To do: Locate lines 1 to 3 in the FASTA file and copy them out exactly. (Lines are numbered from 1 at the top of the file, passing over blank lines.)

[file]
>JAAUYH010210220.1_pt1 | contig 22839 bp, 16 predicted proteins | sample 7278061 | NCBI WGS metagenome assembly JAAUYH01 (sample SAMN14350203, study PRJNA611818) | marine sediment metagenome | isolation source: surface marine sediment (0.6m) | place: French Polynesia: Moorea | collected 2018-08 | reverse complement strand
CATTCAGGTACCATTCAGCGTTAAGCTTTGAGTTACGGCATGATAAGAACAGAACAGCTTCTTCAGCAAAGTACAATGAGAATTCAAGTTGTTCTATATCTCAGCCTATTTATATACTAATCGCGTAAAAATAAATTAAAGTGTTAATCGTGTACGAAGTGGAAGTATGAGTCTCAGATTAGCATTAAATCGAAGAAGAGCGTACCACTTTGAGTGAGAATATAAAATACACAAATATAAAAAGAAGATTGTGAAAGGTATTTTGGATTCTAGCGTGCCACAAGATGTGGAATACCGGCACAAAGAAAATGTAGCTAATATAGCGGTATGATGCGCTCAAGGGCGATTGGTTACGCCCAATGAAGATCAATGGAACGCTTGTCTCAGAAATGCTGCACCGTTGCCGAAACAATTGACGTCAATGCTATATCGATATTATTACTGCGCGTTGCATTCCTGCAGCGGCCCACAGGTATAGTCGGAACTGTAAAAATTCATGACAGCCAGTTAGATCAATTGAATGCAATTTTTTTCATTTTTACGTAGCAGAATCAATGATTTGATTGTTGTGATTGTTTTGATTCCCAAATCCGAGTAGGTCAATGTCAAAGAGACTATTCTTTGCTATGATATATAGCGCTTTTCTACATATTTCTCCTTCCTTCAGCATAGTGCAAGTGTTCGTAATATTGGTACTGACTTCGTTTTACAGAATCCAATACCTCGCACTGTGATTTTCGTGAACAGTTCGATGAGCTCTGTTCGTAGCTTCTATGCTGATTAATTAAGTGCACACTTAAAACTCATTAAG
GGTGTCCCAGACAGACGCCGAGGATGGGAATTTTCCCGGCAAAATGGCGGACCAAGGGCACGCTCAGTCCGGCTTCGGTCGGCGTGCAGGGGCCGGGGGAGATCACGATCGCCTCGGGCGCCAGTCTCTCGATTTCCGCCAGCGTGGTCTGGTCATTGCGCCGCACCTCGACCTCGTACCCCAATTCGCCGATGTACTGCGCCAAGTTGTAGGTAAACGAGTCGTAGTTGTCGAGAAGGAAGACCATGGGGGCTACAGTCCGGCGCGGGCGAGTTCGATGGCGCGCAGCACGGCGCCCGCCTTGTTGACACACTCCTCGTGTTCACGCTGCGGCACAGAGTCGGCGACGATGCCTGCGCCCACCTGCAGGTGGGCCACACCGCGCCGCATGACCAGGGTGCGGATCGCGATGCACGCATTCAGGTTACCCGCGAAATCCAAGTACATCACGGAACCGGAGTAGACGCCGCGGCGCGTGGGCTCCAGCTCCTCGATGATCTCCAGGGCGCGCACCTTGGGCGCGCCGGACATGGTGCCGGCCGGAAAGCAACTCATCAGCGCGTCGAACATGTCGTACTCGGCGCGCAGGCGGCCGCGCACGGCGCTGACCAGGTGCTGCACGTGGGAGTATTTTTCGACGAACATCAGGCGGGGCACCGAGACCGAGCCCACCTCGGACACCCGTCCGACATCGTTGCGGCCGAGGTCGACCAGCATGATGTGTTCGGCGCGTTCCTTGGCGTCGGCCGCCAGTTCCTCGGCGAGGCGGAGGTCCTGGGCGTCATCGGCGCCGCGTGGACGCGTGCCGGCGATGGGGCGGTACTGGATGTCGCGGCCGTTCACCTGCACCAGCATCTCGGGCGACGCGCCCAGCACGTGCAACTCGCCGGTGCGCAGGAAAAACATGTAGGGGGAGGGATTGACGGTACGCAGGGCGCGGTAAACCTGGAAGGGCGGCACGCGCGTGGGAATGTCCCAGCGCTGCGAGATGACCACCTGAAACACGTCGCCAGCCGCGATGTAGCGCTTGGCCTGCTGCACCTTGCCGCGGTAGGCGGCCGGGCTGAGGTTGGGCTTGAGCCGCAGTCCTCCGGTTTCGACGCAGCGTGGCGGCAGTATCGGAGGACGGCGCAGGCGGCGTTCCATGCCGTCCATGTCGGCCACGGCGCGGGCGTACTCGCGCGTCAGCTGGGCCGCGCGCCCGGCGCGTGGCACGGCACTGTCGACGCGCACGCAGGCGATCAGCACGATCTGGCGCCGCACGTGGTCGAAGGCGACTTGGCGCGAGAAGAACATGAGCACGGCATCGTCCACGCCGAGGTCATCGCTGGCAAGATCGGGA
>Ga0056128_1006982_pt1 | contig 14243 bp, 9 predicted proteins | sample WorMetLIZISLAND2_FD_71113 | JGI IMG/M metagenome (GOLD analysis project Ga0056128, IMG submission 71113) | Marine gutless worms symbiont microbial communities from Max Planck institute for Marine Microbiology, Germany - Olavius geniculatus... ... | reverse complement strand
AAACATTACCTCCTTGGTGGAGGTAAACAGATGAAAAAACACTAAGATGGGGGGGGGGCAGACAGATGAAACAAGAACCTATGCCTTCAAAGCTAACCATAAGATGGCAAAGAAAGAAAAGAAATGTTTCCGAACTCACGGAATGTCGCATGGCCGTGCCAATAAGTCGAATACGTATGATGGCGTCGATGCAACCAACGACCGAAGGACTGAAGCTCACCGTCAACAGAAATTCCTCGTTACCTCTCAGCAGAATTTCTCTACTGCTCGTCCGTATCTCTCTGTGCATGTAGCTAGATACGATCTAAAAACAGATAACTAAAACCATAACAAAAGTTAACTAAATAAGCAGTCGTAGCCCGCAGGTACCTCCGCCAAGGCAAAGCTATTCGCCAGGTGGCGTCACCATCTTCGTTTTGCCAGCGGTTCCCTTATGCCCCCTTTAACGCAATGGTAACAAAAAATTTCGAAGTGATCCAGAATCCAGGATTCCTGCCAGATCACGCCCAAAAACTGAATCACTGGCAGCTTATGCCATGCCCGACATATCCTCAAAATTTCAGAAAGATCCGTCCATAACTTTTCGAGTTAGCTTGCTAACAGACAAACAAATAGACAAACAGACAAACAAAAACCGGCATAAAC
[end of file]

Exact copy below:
>JAAUYH010210220.1_pt1 | contig 22839 bp, 16 predicted proteins | sample 7278061 | NCBI WGS metagenome assembly JAAUYH01 (sample SAMN14350203, study PRJNA611818) | marine sediment metagenome | isolation source: surface marine sediment (0.6m) | place: French Polynesia: Moorea | collected 2018-08 | reverse complement strand
CATTCAGGTACCATTCAGCGTTAAGCTTTGAGTTACGGCATGATAAGAACAGAACAGCTTCTTCAGCAAAGTACAATGAGAATTCAAGTTGTTCTATATCTCAGCCTATTTATATACTAATCGCGTAAAAATAAATTAAAGTGTTAATCGTGTACGAAGTGGAAGTATGAGTCTCAGATTAGCATTAAATCGAAGAAGAGCGTACCACTTTGAGTGAGAATATAAAATACACAAATATAAAAAGAAGATTGTGAAAGGTATTTTGGATTCTAGCGTGCCACAAGATGTGGAATACCGGCACAAAGAAAATGTAGCTAATATAGCGGTATGATGCGCTCAAGGGCGATTGGTTACGCCCAATGAAGATCAATGGAACGCTTGTCTCAGAAATGCTGCACCGTTGCCGAAACAATTGACGTCAATGCTATATCGATATTATTACTGCGCGTTGCATTCCTGCAGCGGCCCACAGGTATAGTCGGAACTGTAAAAATTCATGACAGCCAGTTAGATCAATTGAATGCAATTTTTTTCATTTTTACGTAGCAGAATCAATGATTTGATTGTTGTGATTGTTTTGATTCCCAAATCCGAGTAGGTCAATGTCAAAGAGACTATTCTTTGCTATGATATATAGCGCTTTTCTACATATTTCTCCTTCCTTCAGCATAGTGCAAGTGTTCGTAATATTGGTACTGACTTCGTTTTACAGAATCCAATACCTCGCACTGTGATTTTCGTGAACAGTTCGATGAGCTCTGTTCGTAGCTTCTATGCTGATTAATTAAGTGCACACTTAAAACTCATTAAG
GGTGTCCCAGACAGACGCCGAGGATGGGAATTTTCCCGGCAAAATGGCGGACCAAGGGCACGCTCAGTCCGGCTTCGGTCGGCGTGCAGGGGCCGGGGGAGATCACGATCGCCTCGGGCGCCAGTCTCTCGATTTCCGCCAGCGTGGTCTGGTCATTGCGCCGCACCTCGACCTCGTACCCCAATTCGCCGATGTACTGCGCCAAGTTGTAGGTAAACGAGTCGTAGTTGTCGAGAAGGAAGACCATGGGGGCTACAGTCCGGCGCGGGCGAGTTCGATGGCGCGCAGCACGGCGCCCGCCTTGTTGACACACTCCTCGTGTTCACGCTGCGGCACAGAGTCGGCGACGATGCCTGCGCCCACCTGCAGGTGGGCCACACCGCGCCGCATGACCAGGGTGCGGATCGCGATGCACGCATTCAGGTTACCCGCGAAATCCAAGTACATCACGGAACCGGAGTAGACGCCGCGGCGCGTGGGCTCCAGCTCCTCGATGATCTCCAGGGCGCGCACCTTGGGCGCGCCGGACATGGTGCCGGCCGGAAAGCAACTCATCAGCGCGTCGAACATGTCGTACTCGGCGCGCAGGCGGCCGCGCACGGCGCTGACCAGGTGCTGCACGTGGGAGTATTTTTCGACGAACATCAGGCGGGGCACCGAGACCGAGCCCACCTCGGACACCCGTCCGACATCGTTGCGGCCGAGGTCGACCAGCATGATGTGTTCGGCGCGTTCCTTGGCGTCGGCCGCCAGTTCCTCGGCGAGGCGGAGGTCCTGGGCGTCATCGGCGCCGCGTGGACGCGTGCCGGCGATGGGGCGGTACTGGATGTCGCGGCCGTTCACCTGCACCAGCATCTCGGGCGACGCGCCCAGCACGTGCAACTCGCCGGTGCGCAGGAAAAACATGTAGGGGGAGGGATTGACGGTACGCAGGGCGCGGTAAACCTGGAAGGGCGGCACGCGCGTGGGAATGTCCCAGCGCTGCGAGATGACCACCTGAAACACGTCGCCAGCCGCGATGTAGCGCTTGGCCTGCTGCACCTTGCCGCGGTAGGCGGCCGGGCTGAGGTTGGGCTTGAGCCGCAGTCCTCCGGTTTCGACGCAGCGTGGCGGCAGTATCGGAGGACGGCGCAGGCGGCGTTCCATGCCGTCCATGTCGGCCACGGCGCGGGCGTACTCGCGCGTCAGCTGGGCCGCGCGCCCGGCGCGTGGCACGGCACTGTCGACGCGCACGCAGGCGATCAGCACGATCTGGCGCCGCACGTGGTCGAAGGCGACTTGGCGCGAGAAGAACATGAGCACGGCATCGTCCACGCCGAGGTCATCGCTGGCAAGATCGGGA